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Intermediate Macroeconomics Tutor NYU Columbia Solow Growth Model

Our intermediate macroeconomics tutor New York will prepare you for macroeconomics coursework at NYU, Columbia, Yale, Princeton, Brown, Duke.

Popular macroeconomics topics include measurement of macroeconomic variables such as GDP, GDP per capita, CPI, inflation, unemployment. The second part of intermediate macro starts with long-run growth including Solow growth model and Romer’s addition to the Solow model. Third part of the curriculum focuses on short-run macroeconomic fluctuations. This part is divided in Keynesian and Classical economics extending from IS-LM framework to AD-AS framework.

Key Solow Growth Model Equations

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The figure above shows five key equations of the Solow Model. First, the production function is a standard Cobb-Douglas function that exhibits constant returns to scale with exogenous technology. Second, the equation for capital accumulation shows the motion of capital. Simply put, it states that the capital available next year is equal to capital available today plus investment less depreciation of existing capital. This key equation shows how capital increases (is accumulated) over time.

The allocation of resources constraint says that investment is equal to national savings, which in turn depend on a constant saving rate times national income. Further, each unit of saving converts to a unit of capital.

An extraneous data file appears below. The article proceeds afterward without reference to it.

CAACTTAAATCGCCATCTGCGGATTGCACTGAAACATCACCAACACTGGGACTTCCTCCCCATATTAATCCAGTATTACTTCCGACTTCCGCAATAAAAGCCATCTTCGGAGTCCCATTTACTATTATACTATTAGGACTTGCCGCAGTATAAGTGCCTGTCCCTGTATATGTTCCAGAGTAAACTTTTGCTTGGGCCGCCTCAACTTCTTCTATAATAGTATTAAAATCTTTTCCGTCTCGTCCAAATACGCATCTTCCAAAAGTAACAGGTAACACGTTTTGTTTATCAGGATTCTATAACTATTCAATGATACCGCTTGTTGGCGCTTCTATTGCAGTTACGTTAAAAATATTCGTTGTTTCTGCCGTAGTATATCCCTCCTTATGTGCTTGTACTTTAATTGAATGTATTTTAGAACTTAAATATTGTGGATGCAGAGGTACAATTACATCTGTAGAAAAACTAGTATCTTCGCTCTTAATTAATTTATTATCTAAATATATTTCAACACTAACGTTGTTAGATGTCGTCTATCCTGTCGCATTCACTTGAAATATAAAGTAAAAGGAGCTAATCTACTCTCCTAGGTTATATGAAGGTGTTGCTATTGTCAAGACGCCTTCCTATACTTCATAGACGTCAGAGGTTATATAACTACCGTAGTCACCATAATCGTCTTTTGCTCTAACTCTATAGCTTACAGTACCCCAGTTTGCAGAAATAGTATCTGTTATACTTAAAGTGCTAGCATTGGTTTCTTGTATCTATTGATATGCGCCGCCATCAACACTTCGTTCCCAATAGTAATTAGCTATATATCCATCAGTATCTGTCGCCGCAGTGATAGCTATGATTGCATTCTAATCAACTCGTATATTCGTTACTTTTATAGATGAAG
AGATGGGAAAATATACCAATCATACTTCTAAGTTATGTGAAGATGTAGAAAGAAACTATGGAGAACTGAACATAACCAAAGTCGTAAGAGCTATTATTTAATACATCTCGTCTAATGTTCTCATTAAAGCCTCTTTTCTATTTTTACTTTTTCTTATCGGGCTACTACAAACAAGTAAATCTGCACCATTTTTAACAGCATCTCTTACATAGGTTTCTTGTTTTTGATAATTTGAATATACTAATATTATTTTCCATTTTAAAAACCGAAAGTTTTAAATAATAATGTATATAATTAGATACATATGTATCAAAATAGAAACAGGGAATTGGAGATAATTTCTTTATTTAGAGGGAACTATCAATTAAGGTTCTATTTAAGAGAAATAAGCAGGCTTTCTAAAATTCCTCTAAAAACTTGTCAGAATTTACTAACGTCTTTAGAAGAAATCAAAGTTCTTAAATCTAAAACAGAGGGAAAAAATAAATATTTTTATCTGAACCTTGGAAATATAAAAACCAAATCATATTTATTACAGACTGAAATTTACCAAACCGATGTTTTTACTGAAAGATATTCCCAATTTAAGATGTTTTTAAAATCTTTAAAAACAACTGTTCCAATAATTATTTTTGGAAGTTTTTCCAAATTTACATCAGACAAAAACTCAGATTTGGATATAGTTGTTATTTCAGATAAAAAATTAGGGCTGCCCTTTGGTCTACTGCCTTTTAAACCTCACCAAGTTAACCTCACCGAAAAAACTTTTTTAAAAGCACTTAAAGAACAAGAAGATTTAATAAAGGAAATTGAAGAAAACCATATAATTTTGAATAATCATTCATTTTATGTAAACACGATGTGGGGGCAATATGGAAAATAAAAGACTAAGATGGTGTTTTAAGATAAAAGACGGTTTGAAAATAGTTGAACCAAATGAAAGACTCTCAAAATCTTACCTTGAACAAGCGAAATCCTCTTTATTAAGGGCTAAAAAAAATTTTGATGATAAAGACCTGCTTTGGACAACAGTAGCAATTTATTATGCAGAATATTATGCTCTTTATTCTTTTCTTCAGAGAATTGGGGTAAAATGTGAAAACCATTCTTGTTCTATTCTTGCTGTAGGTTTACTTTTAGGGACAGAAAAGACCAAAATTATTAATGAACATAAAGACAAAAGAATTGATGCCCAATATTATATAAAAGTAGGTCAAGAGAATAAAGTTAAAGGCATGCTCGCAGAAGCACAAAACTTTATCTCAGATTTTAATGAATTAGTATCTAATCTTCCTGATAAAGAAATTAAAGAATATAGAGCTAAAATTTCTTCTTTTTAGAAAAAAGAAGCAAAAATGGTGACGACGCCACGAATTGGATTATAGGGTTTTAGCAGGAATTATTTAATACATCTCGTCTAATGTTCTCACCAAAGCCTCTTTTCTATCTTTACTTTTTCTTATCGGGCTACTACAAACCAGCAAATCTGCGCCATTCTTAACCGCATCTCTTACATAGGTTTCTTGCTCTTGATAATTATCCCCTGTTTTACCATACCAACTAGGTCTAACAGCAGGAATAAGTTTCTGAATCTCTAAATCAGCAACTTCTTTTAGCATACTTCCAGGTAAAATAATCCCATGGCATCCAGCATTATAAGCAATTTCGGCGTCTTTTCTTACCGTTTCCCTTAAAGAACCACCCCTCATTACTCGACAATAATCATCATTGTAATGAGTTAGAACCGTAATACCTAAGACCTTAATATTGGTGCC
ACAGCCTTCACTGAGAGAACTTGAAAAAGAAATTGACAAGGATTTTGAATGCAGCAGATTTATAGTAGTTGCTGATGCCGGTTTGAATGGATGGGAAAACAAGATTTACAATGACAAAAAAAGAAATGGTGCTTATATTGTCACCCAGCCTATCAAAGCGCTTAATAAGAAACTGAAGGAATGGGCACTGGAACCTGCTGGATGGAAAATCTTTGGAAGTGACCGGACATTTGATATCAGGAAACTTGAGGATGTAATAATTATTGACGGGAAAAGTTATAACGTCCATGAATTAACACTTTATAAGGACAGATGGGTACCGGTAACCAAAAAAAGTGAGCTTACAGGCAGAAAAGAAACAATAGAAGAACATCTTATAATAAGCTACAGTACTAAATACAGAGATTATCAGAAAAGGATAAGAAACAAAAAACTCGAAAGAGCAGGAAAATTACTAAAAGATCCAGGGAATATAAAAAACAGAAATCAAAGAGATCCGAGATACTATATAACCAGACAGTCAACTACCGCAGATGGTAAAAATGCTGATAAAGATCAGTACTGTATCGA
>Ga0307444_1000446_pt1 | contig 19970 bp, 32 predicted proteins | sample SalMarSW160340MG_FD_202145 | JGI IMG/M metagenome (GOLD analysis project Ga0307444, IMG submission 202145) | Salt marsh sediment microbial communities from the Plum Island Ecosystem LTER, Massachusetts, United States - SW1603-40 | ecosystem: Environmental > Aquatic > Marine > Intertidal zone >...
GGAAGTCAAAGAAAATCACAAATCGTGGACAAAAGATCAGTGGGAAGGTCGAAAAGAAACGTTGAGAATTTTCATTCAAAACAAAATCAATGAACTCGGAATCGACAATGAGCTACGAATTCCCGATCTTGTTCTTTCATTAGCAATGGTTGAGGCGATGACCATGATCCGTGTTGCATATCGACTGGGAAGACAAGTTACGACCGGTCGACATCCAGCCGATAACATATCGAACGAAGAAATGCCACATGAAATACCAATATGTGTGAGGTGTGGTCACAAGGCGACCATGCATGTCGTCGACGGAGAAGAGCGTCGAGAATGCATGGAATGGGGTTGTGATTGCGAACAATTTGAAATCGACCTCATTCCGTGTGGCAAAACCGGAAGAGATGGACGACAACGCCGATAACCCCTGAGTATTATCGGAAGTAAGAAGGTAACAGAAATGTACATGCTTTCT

The labor force is held constant, meaning there is no population growth.

Steady State

When not in steady state the economy exhibits a movement towards steady state. Initially, investment is higher than depreciation of capital and that leads to a net increase in capital stock. As a result, capital for next period increases but so does depreciation. Note that capital increases at a decreasing rate but depreciation increases at a constant rate. Eventually, the change in capital stock will get smaller and smaller and the net change will finally be zero. That is the steady state of capital.

Sample Exercise

Short Speeches

  1. Discuss the differences between R&D and business innovation. Which one do you think is key for development? Why?
  2. Richard Easterlin found that after certain level of income (close to 15.000 dollars), more income does not bring more happiness. Discuss the merits of this statement.
  3. An economy cannot grow faster forever even if it accumulates physical and human capital at the same time and even if there are NO diminishing returns to physical and human capital together. Do you agree? Explain your answer.


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